As a Ukrainian business leader, I welcomed Secretary of State Antony Blinken’s recent announcement of more aid for Ukraine, which included $203 million to support “transparency and accountability of institutions.”

But more funding alone will not improve the challenges facing our country as it looks to rebuild for the future.

As the U.S. Congress reviews — and we hope supports — President Biden’s recent request for ongoing financial support of our nation’s war effort against Russia, Washington should continue to demand tangible improvements in governance in Ukraine.

Confidence in Ukraine’s anti-corruption and transparency initiatives is essential to draw investors for the huge rebuilding task ahead.

The government of Ukraine has shown that it needs help to do this, and the international community has the opportunity to insist on good governance before funds are available for investment in Ukraine. Ukraine will fail if it doesn’t change, and it can’t change without help from the international community.

Julia Kiryanova
Kyiv, Ukraine
The writer is C.E.O. of Smart Holding, one of the largest companies in Ukraine.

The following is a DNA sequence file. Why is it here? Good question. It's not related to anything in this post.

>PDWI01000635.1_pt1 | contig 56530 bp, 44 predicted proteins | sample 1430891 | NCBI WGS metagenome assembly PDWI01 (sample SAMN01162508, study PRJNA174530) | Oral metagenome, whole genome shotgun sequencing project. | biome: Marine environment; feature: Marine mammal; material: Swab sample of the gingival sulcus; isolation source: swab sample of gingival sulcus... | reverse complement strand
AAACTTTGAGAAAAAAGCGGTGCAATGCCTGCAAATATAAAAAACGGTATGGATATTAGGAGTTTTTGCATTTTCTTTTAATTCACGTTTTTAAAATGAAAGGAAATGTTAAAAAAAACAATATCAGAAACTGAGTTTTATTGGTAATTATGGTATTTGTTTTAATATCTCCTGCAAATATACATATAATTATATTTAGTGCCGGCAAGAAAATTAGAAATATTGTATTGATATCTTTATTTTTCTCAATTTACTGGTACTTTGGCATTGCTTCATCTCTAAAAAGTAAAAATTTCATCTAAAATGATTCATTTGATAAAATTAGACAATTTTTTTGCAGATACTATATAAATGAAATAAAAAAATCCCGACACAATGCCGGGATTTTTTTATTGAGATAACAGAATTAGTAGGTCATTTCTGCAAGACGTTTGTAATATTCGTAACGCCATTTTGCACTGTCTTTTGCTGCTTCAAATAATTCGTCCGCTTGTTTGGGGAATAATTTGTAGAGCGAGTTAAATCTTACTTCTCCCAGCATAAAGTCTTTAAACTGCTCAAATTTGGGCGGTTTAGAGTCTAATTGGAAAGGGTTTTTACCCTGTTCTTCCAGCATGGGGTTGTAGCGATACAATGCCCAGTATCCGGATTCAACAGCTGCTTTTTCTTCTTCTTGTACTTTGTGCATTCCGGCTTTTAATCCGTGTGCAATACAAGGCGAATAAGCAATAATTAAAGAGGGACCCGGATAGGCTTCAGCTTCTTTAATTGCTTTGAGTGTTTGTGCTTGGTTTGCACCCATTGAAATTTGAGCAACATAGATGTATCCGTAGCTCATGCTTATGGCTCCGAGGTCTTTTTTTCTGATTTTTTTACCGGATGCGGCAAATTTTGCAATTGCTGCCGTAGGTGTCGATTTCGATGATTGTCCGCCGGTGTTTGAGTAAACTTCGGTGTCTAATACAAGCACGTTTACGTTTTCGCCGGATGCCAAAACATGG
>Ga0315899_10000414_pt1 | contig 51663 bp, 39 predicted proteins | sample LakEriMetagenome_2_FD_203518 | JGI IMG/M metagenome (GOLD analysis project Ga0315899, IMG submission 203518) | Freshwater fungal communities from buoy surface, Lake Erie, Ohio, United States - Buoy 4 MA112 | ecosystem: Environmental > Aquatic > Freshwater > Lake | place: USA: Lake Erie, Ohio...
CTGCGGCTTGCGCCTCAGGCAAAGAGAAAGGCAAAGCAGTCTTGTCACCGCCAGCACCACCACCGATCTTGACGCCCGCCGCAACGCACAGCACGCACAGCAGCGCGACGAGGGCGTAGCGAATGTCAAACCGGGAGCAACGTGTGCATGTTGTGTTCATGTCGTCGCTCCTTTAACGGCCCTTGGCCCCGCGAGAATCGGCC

A Global Climate Emergency

Protesters at the March to End Fossil Fuels in Manhattan on Sunday.Credit…Sarah Blesener for The New York Times

To the Editor:

In Hawaii the Kilauea volcano is active again, and in Morocco an earthquake has killed about 3,000 people. Then there are the flooding and dam failures in Libya that appear to have killed about 4,000. There is also the catastrophic flooding that has taken place in Greece, China, Pakistan, Britain and Vermont this year and last.

Wildfires have grown into mega-fires, and for the first time in recorded history almost half the ocean (which is two-thirds of the planet) is experiencing simultaneous marine heat waves.

It seems that for every purely “natural” disaster we are now seeing multiple extreme weather disasters linked to the burning of fossil fuels and other greenhouse gas emissions. It’s past time to declare a global climate emergency and take on the fossil fuel cartels with their unnatural influence on climate policy.

David Helvarg
Richmond, Calif.
The writer is executive director of Blue Frontier, an ocean policy group, and co-host of the “Rising Tide: The Ocean Podcast.”

Ashes and Porn Stashes

People think movers “are like flies on the wall,” said one owner of a moving company, “so they don’t hesitate to have very open conversations with each other in front of you.”Credit…Anna Watts for The New York Times

To the Editor:

I enjoyed reading “Movers See All, and Now They Have Their Say” (Thursday Styles, Sept. 7).

We home organizers see it all, too. I’ve been privy to where my clients keep their loved ones’ ashes, as well as where they keep their porn. And of course when we work in clients’ homes we take an unspoken pledge of confidentiality!

Dana S. Lehrman
New York
The writer is the founder of Rooms for Improvement: Home Organizing for Town & Country.